The Freedom to Work For Less
New labor law by Walker and GOP is all about “freedom”... Not.
The day after Easter in DePere, Governor Scott Walker signed into law Senate Bill 3, which prohibits “state and local governments from requiring a bidder on a public works project to enter into agreement with a labor organization.” Or even from “considering, as a factor” whether or not the bidder “has entered into an agreement with a labor organization.”
Walker signed the bill at a table decorated with the words “Freedom to Work,” which you might call an abbreviation for: “Freedom to Work for Less Money and with Fewer Safety Precautions and Not as Much Training.”
Of course, it’s hard to get all that on a sign.
The bill was supported by the usual suspects: Americans for Prosperity, Associated Builders and Contractors of Wisconsin, the National Federation of Independent Businesses, and the almighty WMC (Wisconsin Manufacturers and Commerce).
SB3 is an interesting example of the harsh ideological divisions in Wisconsin, with freedom-extolling Republicans once again limiting the freedom of counties and municipalities to make their own decisions. (Try proposing a regulation to your town council banning plastic bags from supermarkets – such a ban would now be against the law in Wisconsin.) Opposing SB3, besides labor organizations, were the League of Wisconsin Municipalities, the Wisconsin Counties Association, and Dane County.
Public hearings on SB3 took place last winter, and the bill was debated on the floor of the State Senate early last February. Wisconsin has 33 state senators, 19 Republicans and 14 Democrats. Voting on the bill was strictly along party lines with one Democratic abstention. In the debate on the senate floor prior to the vote, State Senator Chris Larson (D-7th District), claimed that SB3 was “another piece of legislation imported by a special interest group by the name of ALEC, the . . . equivalent of Match.com for corporations and politicians.” In other words, the corporate donations go into the pockets of politicians, and the ALEC bills come pouring out of the state legislatures.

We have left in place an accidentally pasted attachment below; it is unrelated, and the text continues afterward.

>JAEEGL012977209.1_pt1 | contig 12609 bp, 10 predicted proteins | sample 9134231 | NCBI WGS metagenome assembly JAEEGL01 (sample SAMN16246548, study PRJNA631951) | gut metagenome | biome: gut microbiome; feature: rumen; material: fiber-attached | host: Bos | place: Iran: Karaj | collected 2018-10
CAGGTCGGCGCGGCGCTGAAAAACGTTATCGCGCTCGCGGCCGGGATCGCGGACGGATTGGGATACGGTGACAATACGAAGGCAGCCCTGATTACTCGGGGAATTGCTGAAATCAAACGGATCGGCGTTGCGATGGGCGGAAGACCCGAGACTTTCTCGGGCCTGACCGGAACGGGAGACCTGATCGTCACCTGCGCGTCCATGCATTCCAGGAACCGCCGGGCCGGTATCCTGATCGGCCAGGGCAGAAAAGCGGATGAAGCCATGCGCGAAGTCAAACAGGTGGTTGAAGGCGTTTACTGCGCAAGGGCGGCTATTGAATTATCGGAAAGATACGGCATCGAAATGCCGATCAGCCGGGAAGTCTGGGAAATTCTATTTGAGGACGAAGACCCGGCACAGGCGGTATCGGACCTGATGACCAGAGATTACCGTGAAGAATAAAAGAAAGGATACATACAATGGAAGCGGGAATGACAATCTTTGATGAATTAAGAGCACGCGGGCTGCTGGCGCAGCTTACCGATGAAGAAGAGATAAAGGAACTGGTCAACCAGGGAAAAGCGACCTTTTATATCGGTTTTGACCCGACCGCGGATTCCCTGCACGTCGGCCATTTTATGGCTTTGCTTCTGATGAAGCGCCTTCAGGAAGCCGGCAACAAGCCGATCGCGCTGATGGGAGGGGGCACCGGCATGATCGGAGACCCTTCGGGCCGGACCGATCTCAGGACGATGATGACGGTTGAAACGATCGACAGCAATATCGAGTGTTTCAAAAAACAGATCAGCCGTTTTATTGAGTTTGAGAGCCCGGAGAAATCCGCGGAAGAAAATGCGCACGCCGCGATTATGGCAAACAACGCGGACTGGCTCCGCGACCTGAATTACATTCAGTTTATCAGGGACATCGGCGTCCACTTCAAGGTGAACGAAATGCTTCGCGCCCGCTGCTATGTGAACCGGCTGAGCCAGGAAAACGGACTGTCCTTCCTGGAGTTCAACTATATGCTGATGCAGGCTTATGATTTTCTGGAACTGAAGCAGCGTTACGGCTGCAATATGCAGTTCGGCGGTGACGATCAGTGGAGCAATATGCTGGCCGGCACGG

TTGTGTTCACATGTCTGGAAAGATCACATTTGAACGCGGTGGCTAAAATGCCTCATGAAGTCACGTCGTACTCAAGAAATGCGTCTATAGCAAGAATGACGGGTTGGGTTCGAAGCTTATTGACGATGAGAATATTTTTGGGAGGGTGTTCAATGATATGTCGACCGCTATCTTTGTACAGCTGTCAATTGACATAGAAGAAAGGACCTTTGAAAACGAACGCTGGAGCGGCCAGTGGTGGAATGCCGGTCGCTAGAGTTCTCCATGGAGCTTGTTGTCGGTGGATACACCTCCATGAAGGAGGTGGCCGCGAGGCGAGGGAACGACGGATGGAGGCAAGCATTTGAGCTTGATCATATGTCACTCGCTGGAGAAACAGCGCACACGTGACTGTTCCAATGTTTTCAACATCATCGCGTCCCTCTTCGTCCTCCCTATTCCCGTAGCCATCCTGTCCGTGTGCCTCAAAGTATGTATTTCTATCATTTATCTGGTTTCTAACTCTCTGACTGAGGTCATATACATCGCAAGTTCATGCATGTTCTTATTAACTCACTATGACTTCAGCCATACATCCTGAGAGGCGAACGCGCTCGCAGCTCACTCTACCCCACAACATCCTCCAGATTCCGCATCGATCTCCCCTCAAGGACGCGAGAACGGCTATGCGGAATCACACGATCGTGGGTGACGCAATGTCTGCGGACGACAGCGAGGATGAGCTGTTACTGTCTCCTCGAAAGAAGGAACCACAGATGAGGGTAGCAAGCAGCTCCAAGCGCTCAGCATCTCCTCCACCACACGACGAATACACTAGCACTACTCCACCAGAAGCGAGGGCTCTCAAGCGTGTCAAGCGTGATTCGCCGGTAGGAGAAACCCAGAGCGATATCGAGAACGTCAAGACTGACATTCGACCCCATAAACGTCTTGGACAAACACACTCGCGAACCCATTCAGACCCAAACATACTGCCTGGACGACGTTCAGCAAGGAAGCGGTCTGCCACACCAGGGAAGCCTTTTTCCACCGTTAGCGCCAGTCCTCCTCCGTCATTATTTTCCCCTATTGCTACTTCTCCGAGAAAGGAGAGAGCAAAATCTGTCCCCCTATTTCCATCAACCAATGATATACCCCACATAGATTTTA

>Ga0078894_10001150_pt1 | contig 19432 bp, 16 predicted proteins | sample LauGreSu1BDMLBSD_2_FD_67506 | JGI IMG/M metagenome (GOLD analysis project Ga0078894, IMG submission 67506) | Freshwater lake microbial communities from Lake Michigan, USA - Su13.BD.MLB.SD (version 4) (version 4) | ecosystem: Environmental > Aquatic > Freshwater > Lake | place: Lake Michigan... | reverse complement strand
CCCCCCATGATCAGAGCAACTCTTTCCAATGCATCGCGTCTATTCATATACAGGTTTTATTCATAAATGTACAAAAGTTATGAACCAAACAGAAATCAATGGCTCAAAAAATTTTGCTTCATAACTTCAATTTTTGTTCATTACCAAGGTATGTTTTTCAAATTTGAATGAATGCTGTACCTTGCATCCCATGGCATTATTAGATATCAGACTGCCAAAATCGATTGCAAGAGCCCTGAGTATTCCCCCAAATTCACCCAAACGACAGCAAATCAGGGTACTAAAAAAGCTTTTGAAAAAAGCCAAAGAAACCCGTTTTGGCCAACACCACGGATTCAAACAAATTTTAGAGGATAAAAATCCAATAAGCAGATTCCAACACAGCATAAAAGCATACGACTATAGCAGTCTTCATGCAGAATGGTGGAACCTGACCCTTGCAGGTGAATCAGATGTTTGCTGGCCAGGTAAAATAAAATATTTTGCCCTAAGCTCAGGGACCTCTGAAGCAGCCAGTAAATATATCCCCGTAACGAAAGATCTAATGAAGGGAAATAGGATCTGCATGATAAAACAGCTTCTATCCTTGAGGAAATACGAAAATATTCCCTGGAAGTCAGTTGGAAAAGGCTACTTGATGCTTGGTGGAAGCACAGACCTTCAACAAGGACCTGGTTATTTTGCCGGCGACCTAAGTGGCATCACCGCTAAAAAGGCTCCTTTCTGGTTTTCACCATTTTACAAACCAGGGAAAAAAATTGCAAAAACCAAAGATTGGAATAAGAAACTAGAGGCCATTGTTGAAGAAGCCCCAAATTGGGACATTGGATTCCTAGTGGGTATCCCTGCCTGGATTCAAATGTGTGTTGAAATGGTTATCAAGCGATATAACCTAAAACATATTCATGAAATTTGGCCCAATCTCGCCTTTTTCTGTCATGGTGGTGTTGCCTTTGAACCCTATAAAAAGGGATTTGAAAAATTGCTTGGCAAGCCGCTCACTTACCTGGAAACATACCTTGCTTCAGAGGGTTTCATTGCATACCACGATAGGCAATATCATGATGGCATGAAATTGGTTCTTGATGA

ALEC stands for American Legislative Exchange Council, a conservative group known for drafting the legislation passed by conservative-dominated state legislatures nationwide. Senator Larson claimed ALEC has been a “treasure trove of bills” that do nothing but “reward corporations that would rather pay poverty wages than support Wisconsin’s hard-working families. SB3 is a clear example of favoring the rich over our working neighbors. The collusion between some legislators and alt-right think tanks and their corporate donors has never been stronger.”
Larson was stretching a point when he referred to ALEC as an “alt-right” think tank. ALEC, with its heavy reliance on high-minded euphemism, is hardly in the same category as white-supremacist provocateurs like Breitbart News.
For the record, Chris Larson has received a whopping 100 bucks from Teamsters Joint Council 39, according to the Campaign Finance Database published by the Wisconsin Democracy Campaign. Total contributions from organized labor to Larson amount to $5,375.
Leah Vukmir, according to the same source, received $24,717 in campaign contributions from the construction industry in Wisconsin, and another $11,217.90 from specifically road construction companies during her 2014 State Senate run.
According to the Bureau of Labor Statistics of the U.S. Department of Labor, construction wages in Wisconsin typically undergo modest increases of about 1.8 percent per year. In 2012, the average wage of a construction laborer was between $17.60 and $18.60 per hour, or about $38,680 per year. By 2016, that hourly wage had gone up to between $18.70 and $19.93 per hour.
In 2012, Wisconsin operating engineers – heavy equipment operators – made between $25.19 and $25.52 per hour or $53,080 per year. In 2016, heavy equipment operators averaged between $26.43 and $27.71 per hour or $57,650 annually. These figures apply to both union and non-union wages.
But these construction wage-earners, and anyone in Wisconsin who’s earning a paycheck, carry a disproportionate amount of the income tax burden.
According to Tamarine Cornelius of the Wisconsin Budget Project, writing in Urban Milwaukee, Wisconsin’s wealthiest one percent pays 6.2 percent of every dollar earned in taxes, while middle-income Wisconsinites, like those construction workers, pay 10.2 percent of their income in taxes.
State wages are virtually stagnant relative to the cost of living, and likely to remain so now that Wisconsin is a Right to Work state. At the same time, Wisconsin’s richest citizens, with their disproportionate influence in Madison, are making sure the tax burden is shifted to the already overstressed middle class.
While Wisconsin’s wealthy enjoy a cut in taxes, our public schools are under-funded, social services are getting cut, and some insurance companies are charging Wisconsin customers more because of our state’s potholed roads and highways.
As far as the roads are concerned, the only idea the governor can come up with is to borrow money and pass the burden of road repair on to future generations. As far as the rest of the budget goes, it’s all about cut, cut, cut. During the 2016 State of the State address, I was stunned by Walker’s shameless bragging about how many Certified Nursing Assistant jobs have been created since he took office.
Funny, I think Wisconsin used to have a little more to brag about. But that was before Republicans cut the University of Wisconsin’s budget by $250 million so Walker’s big donors could pay less in state income taxes. Wisconsin’s brain drain may be legendary, the state may be last in the Midwest in new job creation and entrepreneurship, but hell, at least we’re not running out of nursing assistants any time soon.
Think about that the next time you hear one of our Wisconsin Republicans bloviating about “freedom.”